What can we learn from this aspect of the supper? That we must approach the evening with humility toward our brothers, all of them. It is not an evening of judgment or superiority. All are brothers on equal footing before God. Our master is one – the Christ. And as Jesus said on that night:
“For I set the pattern for you, that, just as I did to you, you should do also. Most truly I say to you, A slave is not greater than his master, nor is one that is sent forth greater than the one that sent him.”
– John 13:15-16
Let us prepare ourselves to receive the presence of the Christ. In whatever way we can show humility to our brothers, let it be so. It is not our custom to wash one another’s feet; but it is the custom to be gracious to the host and to his guests. Therefore, let all matters of contention be dissolved and washed away so that when our host arrives, we will be found ready.
The meal continues. Our Lord lifts the bread and says:
“Take, eat. This means my body.”
Our Lord has taken the first bite and the bread is passed. During the first supper, each apostle was personally presented with the bread. And each one individually responded to it. Our Lord has said ‘take, eat.’ And each apostle obeyed. This night, as it travels from brother to brother, let each one respond personally to Jesus’ invitation. Will we ‘take and eat’ or will we let it pass?
Contemplate the meaning of the bread. Jesus said it means his body. On an earlier occasion, Jesus made the same analogy. He said:
“I am the bread of life. Your forefathers ate the manna in the wilderness and yet died. This is the bread that comes down from heaven, so that anyone may eat of it and not die. I am the living bread that came down from heaven; if anyone eats of this bread he will live forever; and, for a fact, the bread that I shall give is my flesh in behalf of the life of the world.”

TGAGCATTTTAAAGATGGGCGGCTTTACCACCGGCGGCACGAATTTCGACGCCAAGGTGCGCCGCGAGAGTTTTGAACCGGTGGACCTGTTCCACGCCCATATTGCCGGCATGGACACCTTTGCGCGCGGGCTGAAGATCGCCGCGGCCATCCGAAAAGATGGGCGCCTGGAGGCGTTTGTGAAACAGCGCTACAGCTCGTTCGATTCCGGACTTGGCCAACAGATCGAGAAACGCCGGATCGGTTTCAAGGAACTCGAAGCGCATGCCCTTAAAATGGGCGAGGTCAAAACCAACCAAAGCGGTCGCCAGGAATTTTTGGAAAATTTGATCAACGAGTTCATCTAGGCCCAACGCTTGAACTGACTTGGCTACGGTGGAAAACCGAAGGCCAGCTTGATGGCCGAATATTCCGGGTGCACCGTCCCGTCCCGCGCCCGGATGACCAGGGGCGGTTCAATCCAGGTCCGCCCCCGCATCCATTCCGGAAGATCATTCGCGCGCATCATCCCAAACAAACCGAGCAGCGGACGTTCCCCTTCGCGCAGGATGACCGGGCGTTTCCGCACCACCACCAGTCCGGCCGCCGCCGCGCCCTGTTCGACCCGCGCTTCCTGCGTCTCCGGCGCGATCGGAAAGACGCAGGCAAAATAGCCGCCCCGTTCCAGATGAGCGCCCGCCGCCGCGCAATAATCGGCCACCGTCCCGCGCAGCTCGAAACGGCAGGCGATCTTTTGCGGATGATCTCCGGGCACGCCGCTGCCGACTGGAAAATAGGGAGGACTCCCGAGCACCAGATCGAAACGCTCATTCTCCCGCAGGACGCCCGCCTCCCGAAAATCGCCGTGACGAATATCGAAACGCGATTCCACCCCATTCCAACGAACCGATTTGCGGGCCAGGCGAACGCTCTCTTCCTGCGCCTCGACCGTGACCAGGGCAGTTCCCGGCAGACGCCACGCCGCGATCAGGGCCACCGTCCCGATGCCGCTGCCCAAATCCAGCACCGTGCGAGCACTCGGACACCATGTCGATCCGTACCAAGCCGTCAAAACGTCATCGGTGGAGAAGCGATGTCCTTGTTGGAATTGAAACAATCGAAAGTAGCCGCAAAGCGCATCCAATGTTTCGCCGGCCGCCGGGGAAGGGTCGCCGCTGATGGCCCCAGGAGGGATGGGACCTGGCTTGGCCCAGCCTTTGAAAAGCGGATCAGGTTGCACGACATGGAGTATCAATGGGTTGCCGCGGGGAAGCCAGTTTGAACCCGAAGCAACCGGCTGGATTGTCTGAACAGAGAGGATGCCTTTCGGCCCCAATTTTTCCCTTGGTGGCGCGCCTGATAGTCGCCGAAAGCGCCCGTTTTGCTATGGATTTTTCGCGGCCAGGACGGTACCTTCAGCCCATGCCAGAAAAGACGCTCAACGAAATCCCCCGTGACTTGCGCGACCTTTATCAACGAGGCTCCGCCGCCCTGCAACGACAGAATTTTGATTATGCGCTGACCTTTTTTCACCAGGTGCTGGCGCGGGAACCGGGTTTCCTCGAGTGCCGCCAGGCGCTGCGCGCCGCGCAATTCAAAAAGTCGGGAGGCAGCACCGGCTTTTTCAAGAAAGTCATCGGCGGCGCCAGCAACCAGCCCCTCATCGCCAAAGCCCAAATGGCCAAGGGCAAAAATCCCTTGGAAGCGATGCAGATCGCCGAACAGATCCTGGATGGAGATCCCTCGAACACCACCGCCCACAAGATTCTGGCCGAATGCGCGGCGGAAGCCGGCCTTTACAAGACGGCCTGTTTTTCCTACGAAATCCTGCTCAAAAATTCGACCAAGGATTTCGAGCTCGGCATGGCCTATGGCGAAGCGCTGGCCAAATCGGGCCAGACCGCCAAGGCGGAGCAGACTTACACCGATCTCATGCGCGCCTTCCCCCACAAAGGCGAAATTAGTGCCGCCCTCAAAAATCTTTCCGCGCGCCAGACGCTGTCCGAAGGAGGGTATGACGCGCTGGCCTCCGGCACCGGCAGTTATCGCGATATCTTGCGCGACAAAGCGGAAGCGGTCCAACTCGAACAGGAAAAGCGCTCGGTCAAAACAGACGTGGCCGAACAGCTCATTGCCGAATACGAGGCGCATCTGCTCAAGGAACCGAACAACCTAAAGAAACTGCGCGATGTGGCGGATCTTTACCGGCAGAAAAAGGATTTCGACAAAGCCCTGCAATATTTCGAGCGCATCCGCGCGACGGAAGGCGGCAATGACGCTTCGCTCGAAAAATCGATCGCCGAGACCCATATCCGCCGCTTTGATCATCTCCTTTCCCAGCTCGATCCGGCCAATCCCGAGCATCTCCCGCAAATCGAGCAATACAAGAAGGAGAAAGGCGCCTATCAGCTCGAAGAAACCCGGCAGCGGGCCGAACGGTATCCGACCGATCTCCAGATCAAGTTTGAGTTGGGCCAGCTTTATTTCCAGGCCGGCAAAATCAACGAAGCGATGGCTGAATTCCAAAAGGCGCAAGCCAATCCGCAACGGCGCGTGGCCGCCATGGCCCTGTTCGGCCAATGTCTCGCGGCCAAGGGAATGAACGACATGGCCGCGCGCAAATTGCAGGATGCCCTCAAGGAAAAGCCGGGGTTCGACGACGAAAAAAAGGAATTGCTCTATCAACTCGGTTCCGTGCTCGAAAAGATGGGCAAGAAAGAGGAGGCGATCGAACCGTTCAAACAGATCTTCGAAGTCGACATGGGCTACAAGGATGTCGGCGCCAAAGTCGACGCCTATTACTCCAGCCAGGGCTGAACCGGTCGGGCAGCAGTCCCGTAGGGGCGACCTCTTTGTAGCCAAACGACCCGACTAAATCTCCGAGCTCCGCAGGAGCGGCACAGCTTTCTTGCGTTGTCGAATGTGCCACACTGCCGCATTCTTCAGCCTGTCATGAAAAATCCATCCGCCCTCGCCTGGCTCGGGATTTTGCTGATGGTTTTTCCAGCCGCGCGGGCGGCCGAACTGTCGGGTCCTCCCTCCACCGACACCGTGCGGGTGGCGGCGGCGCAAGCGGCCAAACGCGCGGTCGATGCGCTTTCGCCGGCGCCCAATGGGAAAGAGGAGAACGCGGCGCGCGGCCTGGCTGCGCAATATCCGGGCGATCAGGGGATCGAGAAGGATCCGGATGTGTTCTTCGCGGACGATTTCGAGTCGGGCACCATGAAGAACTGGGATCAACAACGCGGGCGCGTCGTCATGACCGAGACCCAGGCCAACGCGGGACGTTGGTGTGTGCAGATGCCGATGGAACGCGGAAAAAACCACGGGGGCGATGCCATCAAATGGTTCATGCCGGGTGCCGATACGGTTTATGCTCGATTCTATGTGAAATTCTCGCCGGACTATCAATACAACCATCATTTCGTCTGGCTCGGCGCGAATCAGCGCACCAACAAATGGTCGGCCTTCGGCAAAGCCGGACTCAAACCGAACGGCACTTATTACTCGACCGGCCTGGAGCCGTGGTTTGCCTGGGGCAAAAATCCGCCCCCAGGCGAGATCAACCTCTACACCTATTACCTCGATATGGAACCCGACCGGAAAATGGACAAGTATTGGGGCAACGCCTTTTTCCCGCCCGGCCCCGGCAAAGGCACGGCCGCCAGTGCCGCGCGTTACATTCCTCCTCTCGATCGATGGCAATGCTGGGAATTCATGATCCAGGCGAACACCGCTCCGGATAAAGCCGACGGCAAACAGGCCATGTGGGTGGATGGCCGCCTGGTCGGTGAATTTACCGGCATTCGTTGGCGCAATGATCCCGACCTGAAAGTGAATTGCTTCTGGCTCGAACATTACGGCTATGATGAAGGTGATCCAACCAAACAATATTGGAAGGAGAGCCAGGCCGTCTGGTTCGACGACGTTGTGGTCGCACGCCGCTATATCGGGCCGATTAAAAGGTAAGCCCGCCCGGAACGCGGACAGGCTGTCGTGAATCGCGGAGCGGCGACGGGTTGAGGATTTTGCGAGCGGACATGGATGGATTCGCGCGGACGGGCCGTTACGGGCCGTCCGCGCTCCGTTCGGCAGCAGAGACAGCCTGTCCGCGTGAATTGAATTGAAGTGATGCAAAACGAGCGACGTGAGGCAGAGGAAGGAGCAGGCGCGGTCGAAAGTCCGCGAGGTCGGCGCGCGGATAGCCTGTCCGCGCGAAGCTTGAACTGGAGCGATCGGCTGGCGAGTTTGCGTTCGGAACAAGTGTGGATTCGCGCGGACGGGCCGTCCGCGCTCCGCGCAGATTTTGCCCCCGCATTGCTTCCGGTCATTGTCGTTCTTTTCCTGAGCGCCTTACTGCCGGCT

– John 6:48-51
Thus, the invitation is given to all – to the whole world. All who want everlasting life must eat of this bread.
“Most truly I say to you, Unless you eat the flesh of the Son of man and drink his blood, you have no life in yourselves. He that feeds on my flesh and drinks my blood has everlasting life, and I shall resurrect him at the last day; for my flesh is true food, and my blood is true drink. He that feeds on my flesh and drinks my blood remains in union with me, and I in union with him. Just as the living Father sent me forth and I live because of the Father, he also that feeds on me, even that one will live because of me.”
– John 6:53-57
Only those sharing in the meal are given a resurrection to everlasting life, and are in union with Christ. Those who do not choose to eat of it will die.
Of course, the bread of the Memorial supper is symbolic. It is clearly not the actual flesh of Jesus. Such a literal idea is offensive, even as many of his disciples commented:
“Therefore many of his disciples, when they heard this, said: “This speech is shocking; who can listen to it?”
– John 6:60
Jesus was using the idea of bread as a symbol to which he gave a spiritual meaning:
“It is the spirit that is life-giving; the flesh is of no use at all. The sayings that I have spoken to you are spirit and are life.”
– John 6:63
The bread of life is the living word of God as revealed in the Son. Jesus gave us this bread as a gift of sharing in divine sonship. When he said ‘you must eat my flesh,’ he is telling us that we must live our lives as he lived his, not as a carpenter, but as a son of God dedicated to doing the Father’s will. And when we ‘take and eat,’ we are voluntarily demonstrating that we are willing to do just that. Will we ‘take and eat’ . . . or will we pass?